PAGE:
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First Responders vehicle

Medical students get funding boost to buy emergency vehicle

Published on: 24 June 2021

Medical students at Newcastle University have received a funding boost of almost £20,000 to buy a response vehicle to attend emergency calls in Tyneside.

Scores of medical students have volunteered on the frontline to support the North East Ambulance Service (NEAS) to attend patients in their critical time of need.

Launched in January 2020, the Newcastle University First Responders initiative is staffed by 32 highly skilled and dedicated students, who have all undertaken intensive training with NEAS.

First Responders

Generous donation

Now, thanks to the generosity of the George Henderson Endowment Fund, the First Responders have been given the funding they need to buy a new electric-hybrid vehicle for their emergency calls.

Newcastle University student lead, Ollie Kirby, said: “We’re incredibly lucky as this funding is allowing us to have our own dedicated emergency vehicle to continue, and expand, the support we give NEAS.

“As First Responders we attend the highest category 999 calls in the Newcastle area to help the ambulance service offer the best emergency service possible to the area.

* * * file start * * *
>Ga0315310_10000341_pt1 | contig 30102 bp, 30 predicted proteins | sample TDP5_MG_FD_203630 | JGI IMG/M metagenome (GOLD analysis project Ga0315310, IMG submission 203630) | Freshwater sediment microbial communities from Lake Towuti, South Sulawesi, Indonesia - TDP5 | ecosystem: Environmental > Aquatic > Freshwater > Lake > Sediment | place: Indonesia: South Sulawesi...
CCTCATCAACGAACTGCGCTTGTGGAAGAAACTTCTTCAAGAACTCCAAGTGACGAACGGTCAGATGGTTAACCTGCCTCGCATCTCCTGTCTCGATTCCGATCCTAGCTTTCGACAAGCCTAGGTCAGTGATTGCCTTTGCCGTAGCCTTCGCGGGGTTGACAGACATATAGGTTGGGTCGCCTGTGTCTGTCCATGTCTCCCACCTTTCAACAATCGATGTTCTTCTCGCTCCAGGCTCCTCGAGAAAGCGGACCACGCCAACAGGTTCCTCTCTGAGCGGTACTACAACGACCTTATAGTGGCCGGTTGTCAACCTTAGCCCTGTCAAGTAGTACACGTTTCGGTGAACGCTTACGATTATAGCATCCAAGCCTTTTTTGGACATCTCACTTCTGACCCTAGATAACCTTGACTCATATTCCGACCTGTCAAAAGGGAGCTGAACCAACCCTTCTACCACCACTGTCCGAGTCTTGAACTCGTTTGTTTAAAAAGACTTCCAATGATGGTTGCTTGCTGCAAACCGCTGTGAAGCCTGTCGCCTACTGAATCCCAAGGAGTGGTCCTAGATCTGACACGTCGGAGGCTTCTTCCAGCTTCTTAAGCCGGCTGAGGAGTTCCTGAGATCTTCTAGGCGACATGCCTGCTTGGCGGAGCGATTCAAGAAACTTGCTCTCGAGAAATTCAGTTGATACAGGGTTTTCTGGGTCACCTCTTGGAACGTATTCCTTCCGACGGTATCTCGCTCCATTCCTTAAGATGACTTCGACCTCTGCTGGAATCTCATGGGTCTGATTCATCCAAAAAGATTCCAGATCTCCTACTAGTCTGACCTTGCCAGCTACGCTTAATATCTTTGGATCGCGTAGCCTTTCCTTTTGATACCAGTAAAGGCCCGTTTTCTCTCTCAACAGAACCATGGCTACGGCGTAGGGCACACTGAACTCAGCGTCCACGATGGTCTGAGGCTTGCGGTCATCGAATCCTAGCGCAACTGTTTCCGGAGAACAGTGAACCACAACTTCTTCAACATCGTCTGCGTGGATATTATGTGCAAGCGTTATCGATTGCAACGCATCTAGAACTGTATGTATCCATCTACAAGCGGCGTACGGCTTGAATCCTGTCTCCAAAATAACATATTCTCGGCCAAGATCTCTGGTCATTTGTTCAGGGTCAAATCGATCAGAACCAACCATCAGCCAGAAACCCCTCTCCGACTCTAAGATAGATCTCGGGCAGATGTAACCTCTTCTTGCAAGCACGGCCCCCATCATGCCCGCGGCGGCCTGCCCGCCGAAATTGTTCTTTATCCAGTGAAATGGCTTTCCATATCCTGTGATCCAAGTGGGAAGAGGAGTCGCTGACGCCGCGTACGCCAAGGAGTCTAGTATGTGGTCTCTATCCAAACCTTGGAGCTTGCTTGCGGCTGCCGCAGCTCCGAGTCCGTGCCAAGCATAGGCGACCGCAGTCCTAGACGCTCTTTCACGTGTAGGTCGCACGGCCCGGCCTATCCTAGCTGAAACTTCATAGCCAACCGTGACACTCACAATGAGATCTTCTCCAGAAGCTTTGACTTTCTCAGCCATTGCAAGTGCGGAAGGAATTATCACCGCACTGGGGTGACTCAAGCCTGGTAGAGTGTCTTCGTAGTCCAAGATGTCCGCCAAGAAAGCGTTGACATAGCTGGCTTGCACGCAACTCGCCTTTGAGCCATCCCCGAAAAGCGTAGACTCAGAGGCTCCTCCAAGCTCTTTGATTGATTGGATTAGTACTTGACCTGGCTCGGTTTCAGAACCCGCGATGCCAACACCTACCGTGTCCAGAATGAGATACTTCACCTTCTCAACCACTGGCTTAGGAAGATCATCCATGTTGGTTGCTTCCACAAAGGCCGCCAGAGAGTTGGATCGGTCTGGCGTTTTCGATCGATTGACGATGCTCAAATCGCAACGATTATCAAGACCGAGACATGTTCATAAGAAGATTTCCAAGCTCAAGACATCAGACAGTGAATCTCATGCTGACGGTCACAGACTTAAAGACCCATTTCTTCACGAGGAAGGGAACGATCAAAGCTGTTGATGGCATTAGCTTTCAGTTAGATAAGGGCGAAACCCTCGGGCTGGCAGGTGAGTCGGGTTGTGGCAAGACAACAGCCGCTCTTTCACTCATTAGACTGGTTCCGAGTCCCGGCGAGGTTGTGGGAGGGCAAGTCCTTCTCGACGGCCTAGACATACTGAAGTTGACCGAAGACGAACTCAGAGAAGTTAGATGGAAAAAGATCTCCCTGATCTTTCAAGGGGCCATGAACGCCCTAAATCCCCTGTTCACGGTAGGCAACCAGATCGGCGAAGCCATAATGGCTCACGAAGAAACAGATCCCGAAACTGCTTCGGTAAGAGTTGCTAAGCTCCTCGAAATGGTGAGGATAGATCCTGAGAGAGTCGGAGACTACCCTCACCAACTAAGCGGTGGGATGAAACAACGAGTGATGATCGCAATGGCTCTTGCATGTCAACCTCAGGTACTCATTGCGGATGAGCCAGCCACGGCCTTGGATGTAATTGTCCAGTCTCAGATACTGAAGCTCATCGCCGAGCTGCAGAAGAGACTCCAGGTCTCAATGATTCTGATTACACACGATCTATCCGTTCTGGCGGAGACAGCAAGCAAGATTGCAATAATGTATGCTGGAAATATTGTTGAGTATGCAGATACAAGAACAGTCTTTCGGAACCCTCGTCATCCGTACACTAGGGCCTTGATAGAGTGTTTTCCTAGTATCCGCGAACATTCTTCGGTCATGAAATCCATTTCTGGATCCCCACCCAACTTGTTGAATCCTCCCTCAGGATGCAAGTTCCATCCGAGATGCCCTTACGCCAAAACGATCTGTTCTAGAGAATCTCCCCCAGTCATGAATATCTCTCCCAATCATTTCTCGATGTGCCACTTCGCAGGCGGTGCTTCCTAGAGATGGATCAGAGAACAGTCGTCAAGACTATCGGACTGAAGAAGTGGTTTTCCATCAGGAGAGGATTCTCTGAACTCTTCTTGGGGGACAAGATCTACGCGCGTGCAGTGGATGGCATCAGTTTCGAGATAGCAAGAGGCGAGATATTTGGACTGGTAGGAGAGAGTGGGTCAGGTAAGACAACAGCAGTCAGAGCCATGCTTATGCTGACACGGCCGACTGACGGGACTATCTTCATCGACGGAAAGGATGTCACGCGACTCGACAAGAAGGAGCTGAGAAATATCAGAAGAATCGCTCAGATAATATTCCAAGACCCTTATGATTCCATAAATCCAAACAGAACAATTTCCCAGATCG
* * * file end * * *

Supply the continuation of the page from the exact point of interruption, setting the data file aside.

“It’s a fantastic opportunity for Newcastle University medical students to have hands-on clinical experience to treat patients and to make a sizeable impact on helping our local community throughout the week.

“The pandemic has been really challenging and the First Responders have bravely carried on doing all they can in incredibly difficult circumstances.

“Every volunteer has done a great job and we’re delighted to have been given this funding to buy our very own new emergency vehicle.”

The Newcastle University First Responder initiative sees medical students provide a uniformed service dispatched by the NHS Trust. Pairs of students volunteer their time across shifts throughout the week.

Waiting times reduced

On average, the team attends five urgent calls during each eight-hour shift and, as a direct result of their support, NEAS has reported waiting times for ambulance in the Tyneside area have been significantly reduced.

The First Responders give emergency assessment and offer prompt treatment to members of the public ahead of the arrival of additional NEAS resources.

Marc Lintern, Director of Careers Service and Deputy Academic Registrar at Newcastle University, said: “Being a First Responder provides great experience for our medical students alongside their clinical training, and more importantly is a fantastic commitment and resource for our local community.

“The funding that has been provided for their vehicle is in recognition of the contribution that our students make in supporting our Ambulance Service and local people.”


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